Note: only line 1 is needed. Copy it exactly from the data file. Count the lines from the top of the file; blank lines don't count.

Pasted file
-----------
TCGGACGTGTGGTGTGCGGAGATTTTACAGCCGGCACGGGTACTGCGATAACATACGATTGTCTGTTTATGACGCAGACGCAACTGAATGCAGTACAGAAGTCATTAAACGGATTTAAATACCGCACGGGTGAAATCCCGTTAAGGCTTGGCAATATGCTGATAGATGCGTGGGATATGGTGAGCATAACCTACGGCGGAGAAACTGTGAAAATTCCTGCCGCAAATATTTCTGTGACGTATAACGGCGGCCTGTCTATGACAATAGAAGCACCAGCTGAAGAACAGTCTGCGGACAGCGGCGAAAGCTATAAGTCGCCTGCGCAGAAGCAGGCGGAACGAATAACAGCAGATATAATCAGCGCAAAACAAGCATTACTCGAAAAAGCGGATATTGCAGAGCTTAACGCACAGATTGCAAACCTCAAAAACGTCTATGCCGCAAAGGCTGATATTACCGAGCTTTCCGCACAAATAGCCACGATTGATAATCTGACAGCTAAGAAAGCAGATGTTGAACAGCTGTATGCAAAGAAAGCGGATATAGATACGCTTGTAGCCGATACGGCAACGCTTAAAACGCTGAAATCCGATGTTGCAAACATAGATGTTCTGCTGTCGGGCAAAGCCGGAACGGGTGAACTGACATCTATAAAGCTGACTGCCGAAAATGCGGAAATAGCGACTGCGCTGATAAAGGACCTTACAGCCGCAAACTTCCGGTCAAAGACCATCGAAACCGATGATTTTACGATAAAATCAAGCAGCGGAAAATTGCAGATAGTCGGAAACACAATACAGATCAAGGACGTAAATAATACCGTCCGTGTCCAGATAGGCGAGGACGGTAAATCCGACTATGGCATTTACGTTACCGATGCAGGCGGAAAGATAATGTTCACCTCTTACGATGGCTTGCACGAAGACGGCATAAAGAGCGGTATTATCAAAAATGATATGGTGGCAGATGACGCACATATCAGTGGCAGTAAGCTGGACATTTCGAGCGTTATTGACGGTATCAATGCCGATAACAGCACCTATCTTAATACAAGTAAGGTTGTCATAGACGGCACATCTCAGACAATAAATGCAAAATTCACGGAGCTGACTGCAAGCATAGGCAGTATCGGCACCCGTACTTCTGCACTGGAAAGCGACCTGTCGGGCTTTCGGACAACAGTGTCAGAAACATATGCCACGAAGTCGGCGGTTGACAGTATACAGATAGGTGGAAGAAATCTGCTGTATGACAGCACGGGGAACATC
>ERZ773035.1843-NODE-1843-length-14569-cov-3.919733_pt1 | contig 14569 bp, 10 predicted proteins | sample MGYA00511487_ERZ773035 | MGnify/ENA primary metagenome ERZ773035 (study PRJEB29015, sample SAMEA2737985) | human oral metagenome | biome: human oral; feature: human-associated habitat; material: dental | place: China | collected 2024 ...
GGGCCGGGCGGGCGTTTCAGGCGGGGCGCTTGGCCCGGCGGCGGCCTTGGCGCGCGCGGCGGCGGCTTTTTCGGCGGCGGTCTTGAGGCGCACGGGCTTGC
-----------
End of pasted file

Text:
TCGGACGTGTGGTGTGCGGAGATTTTACAGCCGGCACGGGTACTGCGATAACATACGATTGTCTGTTTATGACGCAGACGCAACTGAATGCAGTACAGAAGTCATTAAACGGATTTAAATACCGCACGGGTGAAATCCCGTTAAGGCTTGGCAATATGCTGATAGATGCGTGGGATATGGTGAGCATAACCTACGGCGGAGAAACTGTGAAAATTCCTGCCGCAAATATTTCTGTGACGTATAACGGCGGCCTGTCTATGACAATAGAAGCACCAGCTGAAGAACAGTCTGCGGACAGCGGCGAAAGCTATAAGTCGCCTGCGCAGAAGCAGGCGGAACGAATAACAGCAGATATAATCAGCGCAAAACAAGCATTACTCGAAAAAGCGGATATTGCAGAGCTTAACGCACAGATTGCAAACCTCAAAAACGTCTATGCCGCAAAGGCTGATATTACCGAGCTTTCCGCACAAATAGCCACGATTGATAATCTGACAGCTAAGAAAGCAGATGTTGAACAGCTGTATGCAAAGAAAGCGGATATAGATACGCTTGTAGCCGATACGGCAACGCTTAAAACGCTGAAATCCGATGTTGCAAACATAGATGTTCTGCTGTCGGGCAAAGCCGGAACGGGTGAACTGACATCTATAAAGCTGACTGCCGAAAATGCGGAAATAGCGACTGCGCTGATAAAGGACCTTACAGCCGCAAACTTCCGGTCAAAGACCATCGAAACCGATGATTTTACGATAAAATCAAGCAGCGGAAAATTGCAGATAGTCGGAAACACAATACAGATCAAGGACGTAAATAATACCGTCCGTGTCCAGATAGGCGAGGACGGTAAATCCGACTATGGCATTTACGTTACCGATGCAGGCGGAAAGATAATGTTCACCTCTTACGATGGCTTGCACGAAGACGGCATAAAGAGCGGTATTATCAAAAATGATATGGTGGCAGATGACGCACATATCAGTGGCAGTAAGCTGGACATTTCGAGCGTTATTGACGGTATCAATGCCGATAACAGCACCTATCTTAATACAAGTAAGGTTGTCATAGACGGCACATCTCAGACAATAAATGCAAAATTCACGGAGCTGACTGCAAGCATAGGCAGTATCGGCACCCGTACTTCTGCACTGGAAAGCGACCTGTCGGGCTTTCGGACAACAGTGTCAGAAACATATGCCACGAAGTCGGCGGTTGACAGTATACAGATAGGTGGAAGAAATCTGCTGTATGACAGCACGGGGAACATC